In addition to the New Museum, Lewis funded initiatives at the Museum of Contemporary Art Cleveland, the Aspen Art Museum, the Prospect New Orleans triennial, the Performa biennial, the Cleveland Institute of Art, the International Studio & Curatorial Program in New York, the Cranbrook Academy of Art in Michigan, and the Anderson Ranch Arts Center in Colorado.
But it is the New Museum, where the directorship position is endowed by Lewis, that she lent her greatest support. For 27 years, Lewis served as a board member there. At the time of her death, she was vice president of the board.
“She was so admired by all and will forever be a part of our history,” Lisa Phillips, the New Museum’s director, said in an email. “Her support and philanthropy, which put mission first and ego last, transformed the institution.”
Three years ago, Lewis pledged $20 million to the New Museum, making it the largest contribution the institution had ever received. That gift followed a similar one for an undisclosed amount that had been made in 2016. Both gifts will go toward a second building that will add 60,000 square feet to the museum. When it opens, the new building is expected to bear Lewis’s name.
Among the other initiatives Lewis supported are the New Museum Triennial, a well-regarded contemporary art survey with a global reach, and NEW INC, an incubator that hosts art-and-technology projects. There is also a fund for shows devoted to emerging artists at the museum in Lewis’s honor.
Born in 1934 in Brooklyn as Toby Devan, Lewis served as the founding curator of the collection of Progressive, the third-largest insurance company in the U.S., where her former husband Peter B. Lewis was chairman at the time. She began working at Progressive in 1985, four years after their divorce, and stayed on there through 2005.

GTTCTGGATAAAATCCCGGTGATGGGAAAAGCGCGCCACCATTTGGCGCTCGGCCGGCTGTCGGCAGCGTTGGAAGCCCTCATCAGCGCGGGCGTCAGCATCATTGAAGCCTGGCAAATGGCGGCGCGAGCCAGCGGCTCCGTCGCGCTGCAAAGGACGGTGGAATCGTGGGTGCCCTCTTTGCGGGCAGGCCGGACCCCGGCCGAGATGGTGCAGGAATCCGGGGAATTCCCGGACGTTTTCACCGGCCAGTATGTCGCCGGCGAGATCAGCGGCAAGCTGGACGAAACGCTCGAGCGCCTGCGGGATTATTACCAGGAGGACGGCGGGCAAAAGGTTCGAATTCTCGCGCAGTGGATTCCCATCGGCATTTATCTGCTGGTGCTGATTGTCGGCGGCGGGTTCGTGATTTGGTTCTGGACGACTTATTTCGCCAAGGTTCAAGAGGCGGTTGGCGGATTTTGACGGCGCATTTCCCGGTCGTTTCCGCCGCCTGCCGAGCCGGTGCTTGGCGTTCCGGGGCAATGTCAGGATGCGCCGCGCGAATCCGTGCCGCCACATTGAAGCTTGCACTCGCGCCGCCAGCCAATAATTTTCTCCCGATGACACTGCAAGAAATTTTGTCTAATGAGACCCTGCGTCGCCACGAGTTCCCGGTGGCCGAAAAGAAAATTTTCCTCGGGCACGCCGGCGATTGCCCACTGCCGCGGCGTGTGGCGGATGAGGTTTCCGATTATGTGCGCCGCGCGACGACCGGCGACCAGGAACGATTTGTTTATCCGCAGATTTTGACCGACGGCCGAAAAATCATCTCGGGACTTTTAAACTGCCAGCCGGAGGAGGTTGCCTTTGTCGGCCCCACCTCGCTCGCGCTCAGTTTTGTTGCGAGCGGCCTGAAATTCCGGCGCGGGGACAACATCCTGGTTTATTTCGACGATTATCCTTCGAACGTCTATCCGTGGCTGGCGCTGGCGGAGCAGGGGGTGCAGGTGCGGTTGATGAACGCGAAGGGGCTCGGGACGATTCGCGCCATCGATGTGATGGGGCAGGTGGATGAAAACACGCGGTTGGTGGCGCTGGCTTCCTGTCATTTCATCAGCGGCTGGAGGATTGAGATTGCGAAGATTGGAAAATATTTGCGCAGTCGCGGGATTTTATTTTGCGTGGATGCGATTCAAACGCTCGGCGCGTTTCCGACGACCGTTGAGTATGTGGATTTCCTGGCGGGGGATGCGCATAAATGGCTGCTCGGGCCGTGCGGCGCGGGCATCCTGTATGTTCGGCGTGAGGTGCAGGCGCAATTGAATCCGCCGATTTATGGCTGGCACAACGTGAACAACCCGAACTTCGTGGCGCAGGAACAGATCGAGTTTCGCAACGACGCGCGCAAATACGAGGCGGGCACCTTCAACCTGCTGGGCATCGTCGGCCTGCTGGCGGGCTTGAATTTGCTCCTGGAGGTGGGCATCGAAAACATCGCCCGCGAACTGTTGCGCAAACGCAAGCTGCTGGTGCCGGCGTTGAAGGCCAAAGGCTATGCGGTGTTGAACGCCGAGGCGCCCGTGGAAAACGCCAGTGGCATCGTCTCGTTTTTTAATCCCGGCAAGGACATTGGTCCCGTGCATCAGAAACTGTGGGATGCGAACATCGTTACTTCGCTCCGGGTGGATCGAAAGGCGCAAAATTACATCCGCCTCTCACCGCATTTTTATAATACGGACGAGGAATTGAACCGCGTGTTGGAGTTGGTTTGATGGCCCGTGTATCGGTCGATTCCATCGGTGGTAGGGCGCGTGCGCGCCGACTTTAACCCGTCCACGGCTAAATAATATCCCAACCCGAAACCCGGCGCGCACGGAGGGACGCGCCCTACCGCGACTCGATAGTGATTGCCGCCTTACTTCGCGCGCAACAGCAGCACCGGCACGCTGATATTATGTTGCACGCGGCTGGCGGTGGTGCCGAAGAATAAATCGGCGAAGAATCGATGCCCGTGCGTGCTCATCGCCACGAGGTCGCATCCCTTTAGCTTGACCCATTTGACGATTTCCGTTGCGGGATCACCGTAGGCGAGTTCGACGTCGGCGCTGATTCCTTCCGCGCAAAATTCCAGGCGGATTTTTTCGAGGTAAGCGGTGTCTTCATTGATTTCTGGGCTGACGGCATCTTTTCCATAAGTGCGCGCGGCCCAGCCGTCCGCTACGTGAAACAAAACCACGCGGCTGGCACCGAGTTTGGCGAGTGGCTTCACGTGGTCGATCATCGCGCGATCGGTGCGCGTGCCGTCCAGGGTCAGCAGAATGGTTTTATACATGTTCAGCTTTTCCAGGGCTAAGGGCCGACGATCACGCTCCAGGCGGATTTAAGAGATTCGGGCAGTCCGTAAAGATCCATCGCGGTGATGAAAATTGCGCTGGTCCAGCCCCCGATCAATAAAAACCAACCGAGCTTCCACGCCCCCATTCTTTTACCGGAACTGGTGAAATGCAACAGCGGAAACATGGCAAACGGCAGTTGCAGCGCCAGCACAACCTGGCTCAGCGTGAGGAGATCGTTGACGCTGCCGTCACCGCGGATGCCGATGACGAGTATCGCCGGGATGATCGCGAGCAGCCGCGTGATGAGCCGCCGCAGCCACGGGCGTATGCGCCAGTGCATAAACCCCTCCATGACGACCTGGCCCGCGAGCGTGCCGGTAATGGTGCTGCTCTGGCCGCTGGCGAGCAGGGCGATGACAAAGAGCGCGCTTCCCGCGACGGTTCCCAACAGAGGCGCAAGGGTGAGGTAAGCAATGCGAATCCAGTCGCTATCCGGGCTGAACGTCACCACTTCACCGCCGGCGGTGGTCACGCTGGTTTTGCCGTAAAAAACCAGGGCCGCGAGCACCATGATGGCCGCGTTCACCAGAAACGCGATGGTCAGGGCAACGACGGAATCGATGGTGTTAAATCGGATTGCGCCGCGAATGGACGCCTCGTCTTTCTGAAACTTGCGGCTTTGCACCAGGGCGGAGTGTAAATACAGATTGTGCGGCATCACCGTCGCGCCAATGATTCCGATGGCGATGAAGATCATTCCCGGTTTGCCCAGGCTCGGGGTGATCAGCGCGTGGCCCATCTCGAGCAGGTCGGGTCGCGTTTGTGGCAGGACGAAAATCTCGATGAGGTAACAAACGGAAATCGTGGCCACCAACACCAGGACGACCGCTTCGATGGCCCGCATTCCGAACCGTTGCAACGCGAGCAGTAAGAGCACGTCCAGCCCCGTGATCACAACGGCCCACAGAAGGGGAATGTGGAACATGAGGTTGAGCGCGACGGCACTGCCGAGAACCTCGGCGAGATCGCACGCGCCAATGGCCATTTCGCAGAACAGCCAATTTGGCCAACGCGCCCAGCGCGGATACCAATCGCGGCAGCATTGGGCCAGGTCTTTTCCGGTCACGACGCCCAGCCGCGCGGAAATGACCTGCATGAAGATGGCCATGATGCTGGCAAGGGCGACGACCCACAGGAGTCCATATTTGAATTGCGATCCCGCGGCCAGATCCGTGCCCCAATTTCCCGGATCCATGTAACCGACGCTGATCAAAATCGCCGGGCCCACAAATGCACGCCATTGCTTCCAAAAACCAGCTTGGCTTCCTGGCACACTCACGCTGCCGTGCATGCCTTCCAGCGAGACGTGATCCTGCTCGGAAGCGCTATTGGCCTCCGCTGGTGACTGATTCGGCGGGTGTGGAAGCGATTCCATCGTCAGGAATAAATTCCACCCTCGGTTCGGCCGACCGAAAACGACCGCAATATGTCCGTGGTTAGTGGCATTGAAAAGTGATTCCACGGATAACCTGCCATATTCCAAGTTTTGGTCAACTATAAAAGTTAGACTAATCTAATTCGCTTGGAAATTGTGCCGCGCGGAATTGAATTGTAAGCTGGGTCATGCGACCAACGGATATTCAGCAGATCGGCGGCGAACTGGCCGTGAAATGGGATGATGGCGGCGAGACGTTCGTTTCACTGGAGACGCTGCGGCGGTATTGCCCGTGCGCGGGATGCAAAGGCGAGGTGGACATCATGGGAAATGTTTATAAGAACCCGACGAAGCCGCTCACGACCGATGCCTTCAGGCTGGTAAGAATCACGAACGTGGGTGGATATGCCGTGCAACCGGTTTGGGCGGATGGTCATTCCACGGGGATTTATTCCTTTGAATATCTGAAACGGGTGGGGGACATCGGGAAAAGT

“My main goal was to put together one of the best corporate contemporary art collections in the country,” she once said. “My objective was to challenge our natural inclination to be inflexible in the face of an ever-growing need to be open to new ideas and alternative perspectives.”
That collection is host to significant pieces by Kerry James Marshall, David Wojnarowicz, Beatriz Milhazes, and Kehinde Wiley, and has commissioned artists such as Petah Coyne and Larry Bell to do projects for Progressive’s grounds. According to Progressive’s website, the collection continues to acquire around 200 works annually.
The year after she left Progressive, in 2006, Lewis launched the Toby Fund, the philanthropic arm that she used to distribute funding to institutions across the country.
In 2017, Lewis gave MOCA Cleveland, the Ohio museum where she was a board member, the funding to launch a new award named Toby’s Prize. Initially, the biennial award came with $50,000 for one artist to undertake a show at the museum. So far, two artists—Sondra Perry and Jade Kuriki Olivo—have won the award.
“Toby was larger-than-life: magnetic, sharp, brilliant, warm, curious, and confident,” wrote Megan Lykins Reich, MOCA Cleveland’s director, in a statement.